Don’t let the 6.29 ERA fool you. Matt Cain is right where the Giants need him to be. And while it’s a lot of pressure to pile on a 22-year-old, they need him to be great.
If you were looking only at numbers, you’d think Cain struggled here in the desert. But Cactus League numbers can be very deceiving, particularly for starting pitchers. They almost never post impressive overall stats at spring training because they use their first three or four outings to experiment, or to work on shoring up specific weaknesses and at no point do they game plan for the opponent the way they do during the regular season.
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If you were looking at Cain out on the mound, however, you’d have seen frequent dominance. And you can go ahead and get used to it. The big kid from Memphis is going to be a star very soon — perhaps in time to suit up for the National League in the All-Star Game this summer at AT&T Park.
What makes Cain special is not the howitzer of a right arm attached to his prototypical power pitcher’s frame (6-foot-3, 235 pounds). Pro baseball is full of big, strong guys who can throw a ball through a wall. What separates Cain from most of them is the same kind of mean streak you’ve seen in guys such as Nolan Ryan and Roger Clemens.
If you’re on the other team, Cain absolutely hates you.
The game has softened over the years, to the point that you can’t go to a game without seeing a whole mess of opposing players hugging and laughing behind the cage during batting practice. Such scenes sicken Cain.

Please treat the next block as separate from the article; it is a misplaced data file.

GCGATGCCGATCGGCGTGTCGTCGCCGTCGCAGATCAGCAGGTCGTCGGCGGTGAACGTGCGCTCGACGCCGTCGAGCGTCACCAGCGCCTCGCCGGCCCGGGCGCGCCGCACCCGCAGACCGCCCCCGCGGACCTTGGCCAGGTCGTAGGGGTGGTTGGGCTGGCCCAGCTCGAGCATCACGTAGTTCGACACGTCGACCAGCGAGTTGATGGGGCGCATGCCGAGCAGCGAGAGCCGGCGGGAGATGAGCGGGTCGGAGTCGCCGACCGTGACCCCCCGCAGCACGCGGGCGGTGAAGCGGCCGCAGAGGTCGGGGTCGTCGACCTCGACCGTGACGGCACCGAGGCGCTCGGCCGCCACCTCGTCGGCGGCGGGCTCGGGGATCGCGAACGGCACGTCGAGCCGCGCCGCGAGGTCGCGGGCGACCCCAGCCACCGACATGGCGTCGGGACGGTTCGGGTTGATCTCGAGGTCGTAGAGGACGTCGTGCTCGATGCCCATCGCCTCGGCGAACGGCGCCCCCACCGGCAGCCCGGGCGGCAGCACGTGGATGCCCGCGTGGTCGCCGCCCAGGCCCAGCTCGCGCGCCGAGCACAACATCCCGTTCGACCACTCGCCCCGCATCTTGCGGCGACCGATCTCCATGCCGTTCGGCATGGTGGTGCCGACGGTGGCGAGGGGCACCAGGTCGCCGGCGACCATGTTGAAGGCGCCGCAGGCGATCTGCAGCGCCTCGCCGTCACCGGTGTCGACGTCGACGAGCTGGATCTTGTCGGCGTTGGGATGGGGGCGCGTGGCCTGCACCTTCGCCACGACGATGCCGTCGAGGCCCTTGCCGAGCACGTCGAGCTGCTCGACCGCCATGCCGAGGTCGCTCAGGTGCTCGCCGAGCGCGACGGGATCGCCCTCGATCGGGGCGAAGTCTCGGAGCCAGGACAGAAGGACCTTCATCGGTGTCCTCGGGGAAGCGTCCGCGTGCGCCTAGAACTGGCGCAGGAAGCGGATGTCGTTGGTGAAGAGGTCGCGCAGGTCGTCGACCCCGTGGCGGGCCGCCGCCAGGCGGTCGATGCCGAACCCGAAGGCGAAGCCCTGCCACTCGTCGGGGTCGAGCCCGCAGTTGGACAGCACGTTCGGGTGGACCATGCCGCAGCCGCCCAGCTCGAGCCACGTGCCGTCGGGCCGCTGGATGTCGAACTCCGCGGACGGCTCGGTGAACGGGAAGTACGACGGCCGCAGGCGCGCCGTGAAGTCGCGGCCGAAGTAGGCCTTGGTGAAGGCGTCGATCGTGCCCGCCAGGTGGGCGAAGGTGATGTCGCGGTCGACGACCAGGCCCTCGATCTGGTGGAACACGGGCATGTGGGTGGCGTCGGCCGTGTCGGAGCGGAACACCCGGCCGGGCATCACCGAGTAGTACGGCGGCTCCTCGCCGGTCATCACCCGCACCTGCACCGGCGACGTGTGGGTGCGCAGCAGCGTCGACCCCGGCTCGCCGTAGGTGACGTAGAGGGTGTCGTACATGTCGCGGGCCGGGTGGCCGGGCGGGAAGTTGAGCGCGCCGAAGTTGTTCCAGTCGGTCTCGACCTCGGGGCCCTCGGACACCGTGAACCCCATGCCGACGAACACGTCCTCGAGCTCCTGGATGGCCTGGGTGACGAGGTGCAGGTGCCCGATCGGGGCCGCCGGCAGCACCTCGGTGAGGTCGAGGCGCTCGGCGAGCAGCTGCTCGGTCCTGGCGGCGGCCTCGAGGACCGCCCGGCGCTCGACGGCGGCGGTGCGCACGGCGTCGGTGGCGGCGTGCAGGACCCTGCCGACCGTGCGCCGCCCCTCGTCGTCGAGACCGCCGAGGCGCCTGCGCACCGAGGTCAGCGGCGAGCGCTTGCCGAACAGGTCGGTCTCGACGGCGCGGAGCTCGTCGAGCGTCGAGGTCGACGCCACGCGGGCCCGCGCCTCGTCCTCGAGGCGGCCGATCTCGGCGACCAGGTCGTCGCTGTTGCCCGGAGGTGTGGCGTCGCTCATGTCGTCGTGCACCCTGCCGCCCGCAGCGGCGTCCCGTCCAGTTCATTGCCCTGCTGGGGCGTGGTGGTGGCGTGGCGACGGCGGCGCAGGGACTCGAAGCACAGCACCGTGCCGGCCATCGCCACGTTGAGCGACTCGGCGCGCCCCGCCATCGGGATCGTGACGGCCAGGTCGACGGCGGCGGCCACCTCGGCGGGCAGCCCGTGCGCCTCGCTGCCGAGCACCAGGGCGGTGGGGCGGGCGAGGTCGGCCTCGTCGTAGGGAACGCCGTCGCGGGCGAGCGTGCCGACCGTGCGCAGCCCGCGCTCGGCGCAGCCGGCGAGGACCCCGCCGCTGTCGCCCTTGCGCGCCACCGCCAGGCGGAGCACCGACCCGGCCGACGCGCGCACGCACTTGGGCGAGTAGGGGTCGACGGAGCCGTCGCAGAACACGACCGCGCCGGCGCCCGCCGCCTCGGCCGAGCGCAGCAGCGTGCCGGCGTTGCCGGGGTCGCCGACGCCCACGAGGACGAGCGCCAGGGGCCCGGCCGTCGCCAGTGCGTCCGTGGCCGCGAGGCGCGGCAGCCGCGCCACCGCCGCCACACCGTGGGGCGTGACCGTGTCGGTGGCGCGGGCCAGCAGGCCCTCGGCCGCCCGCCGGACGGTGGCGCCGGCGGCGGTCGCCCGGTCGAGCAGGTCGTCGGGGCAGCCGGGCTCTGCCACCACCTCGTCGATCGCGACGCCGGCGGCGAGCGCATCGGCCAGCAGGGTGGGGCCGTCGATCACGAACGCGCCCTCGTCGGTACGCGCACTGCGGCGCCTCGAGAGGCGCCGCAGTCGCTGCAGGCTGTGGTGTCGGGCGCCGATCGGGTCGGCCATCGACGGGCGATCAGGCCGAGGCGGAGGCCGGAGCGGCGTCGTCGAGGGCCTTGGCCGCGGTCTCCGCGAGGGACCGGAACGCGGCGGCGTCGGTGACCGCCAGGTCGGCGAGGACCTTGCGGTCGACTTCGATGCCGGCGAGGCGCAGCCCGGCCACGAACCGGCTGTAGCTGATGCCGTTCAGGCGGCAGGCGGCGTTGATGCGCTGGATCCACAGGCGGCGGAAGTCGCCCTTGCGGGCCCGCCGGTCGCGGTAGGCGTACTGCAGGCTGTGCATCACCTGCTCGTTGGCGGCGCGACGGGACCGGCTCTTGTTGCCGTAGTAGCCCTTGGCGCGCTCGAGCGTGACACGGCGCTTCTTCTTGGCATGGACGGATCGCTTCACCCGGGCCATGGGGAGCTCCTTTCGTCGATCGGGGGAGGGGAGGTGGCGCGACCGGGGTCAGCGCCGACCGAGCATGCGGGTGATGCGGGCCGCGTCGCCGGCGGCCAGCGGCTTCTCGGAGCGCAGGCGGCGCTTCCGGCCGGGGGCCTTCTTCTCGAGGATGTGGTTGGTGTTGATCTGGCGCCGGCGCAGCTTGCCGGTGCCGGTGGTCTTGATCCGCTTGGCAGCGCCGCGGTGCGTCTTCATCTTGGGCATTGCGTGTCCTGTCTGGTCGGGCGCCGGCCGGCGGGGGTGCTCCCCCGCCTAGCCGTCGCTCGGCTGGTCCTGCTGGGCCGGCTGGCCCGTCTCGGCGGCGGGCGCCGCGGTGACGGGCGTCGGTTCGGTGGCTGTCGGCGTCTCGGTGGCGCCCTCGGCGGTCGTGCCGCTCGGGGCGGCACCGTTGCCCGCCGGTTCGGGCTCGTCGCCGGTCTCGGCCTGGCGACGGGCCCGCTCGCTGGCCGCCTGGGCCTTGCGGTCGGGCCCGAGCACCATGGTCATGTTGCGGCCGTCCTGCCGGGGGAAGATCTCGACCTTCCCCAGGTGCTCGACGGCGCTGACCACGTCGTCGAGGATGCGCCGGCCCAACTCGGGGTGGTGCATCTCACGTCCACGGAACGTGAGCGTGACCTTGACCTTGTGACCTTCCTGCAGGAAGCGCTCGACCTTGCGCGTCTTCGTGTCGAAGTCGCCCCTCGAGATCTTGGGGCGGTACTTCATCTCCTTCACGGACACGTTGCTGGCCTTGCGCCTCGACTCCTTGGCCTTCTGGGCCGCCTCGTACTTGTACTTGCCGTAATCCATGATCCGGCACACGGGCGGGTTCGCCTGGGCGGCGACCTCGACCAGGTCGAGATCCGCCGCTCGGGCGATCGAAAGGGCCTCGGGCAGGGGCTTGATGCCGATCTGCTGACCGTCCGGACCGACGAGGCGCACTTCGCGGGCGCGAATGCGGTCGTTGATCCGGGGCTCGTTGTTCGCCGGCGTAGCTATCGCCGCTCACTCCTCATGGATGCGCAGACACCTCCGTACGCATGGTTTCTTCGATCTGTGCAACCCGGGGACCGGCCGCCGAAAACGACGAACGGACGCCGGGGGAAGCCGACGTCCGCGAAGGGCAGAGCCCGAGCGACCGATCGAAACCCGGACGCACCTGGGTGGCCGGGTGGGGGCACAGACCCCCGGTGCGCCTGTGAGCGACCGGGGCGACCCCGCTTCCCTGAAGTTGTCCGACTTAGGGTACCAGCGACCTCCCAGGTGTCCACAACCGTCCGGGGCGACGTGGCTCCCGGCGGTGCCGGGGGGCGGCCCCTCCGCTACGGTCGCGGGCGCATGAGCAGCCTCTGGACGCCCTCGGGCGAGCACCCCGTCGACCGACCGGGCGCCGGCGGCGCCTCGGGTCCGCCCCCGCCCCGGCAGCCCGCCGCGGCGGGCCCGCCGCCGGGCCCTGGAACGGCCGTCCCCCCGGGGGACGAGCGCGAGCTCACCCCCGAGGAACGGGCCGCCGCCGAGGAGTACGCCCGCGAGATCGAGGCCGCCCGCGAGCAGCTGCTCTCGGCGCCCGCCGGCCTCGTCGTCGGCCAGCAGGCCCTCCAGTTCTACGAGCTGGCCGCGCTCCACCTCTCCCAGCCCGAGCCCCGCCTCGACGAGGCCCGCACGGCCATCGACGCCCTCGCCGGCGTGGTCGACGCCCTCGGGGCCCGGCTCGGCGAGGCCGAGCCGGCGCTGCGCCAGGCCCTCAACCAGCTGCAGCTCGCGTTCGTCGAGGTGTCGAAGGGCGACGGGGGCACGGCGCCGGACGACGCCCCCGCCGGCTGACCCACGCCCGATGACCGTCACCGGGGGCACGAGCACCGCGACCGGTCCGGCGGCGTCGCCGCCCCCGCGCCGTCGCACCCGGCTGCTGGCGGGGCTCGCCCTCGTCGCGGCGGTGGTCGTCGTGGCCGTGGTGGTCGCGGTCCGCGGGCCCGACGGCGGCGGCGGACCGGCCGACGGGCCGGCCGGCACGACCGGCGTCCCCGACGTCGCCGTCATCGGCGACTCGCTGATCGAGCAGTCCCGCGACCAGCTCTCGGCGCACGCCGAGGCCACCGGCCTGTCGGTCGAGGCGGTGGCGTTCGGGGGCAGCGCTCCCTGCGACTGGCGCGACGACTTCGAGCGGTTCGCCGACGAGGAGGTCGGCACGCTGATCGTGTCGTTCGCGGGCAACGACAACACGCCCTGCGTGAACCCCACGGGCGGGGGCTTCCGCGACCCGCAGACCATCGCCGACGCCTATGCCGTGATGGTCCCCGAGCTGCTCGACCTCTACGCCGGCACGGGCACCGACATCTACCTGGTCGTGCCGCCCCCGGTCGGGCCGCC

“I don’t want to even meet guys on other teams,” he says. “What happens if I end up liking the guy? That’s no good. I can’t use that.”
Pretty old-school for a 22-year-old, right? Then again, with a 3.23 ERA in the final 10 starts of his rookie campaign, Cain proved late last season that he’s well beyond his years.
Even his new nickname has an old school slant to it. Some of the Giants have taken to calling him “Frasher” — pronounced Frazier — because, like an old man who finds something that works and sticks with it, Cain fell in love with Frasher’s Steakhouse and Lounge early this spring and essentially made it his second home.
“I kinda like it,” he says of the moniker.
And you’ll like what you see from Frasher this year. Barry Zito will probably get more headlines, but Cain will get more wins.
Mychael Urban is the author of “Aces: The Last Season On The Mound With The OaklandA’s Big Three — Tim Hudson, Mark Mulder and Barry Zito” and a writer for MLB.com.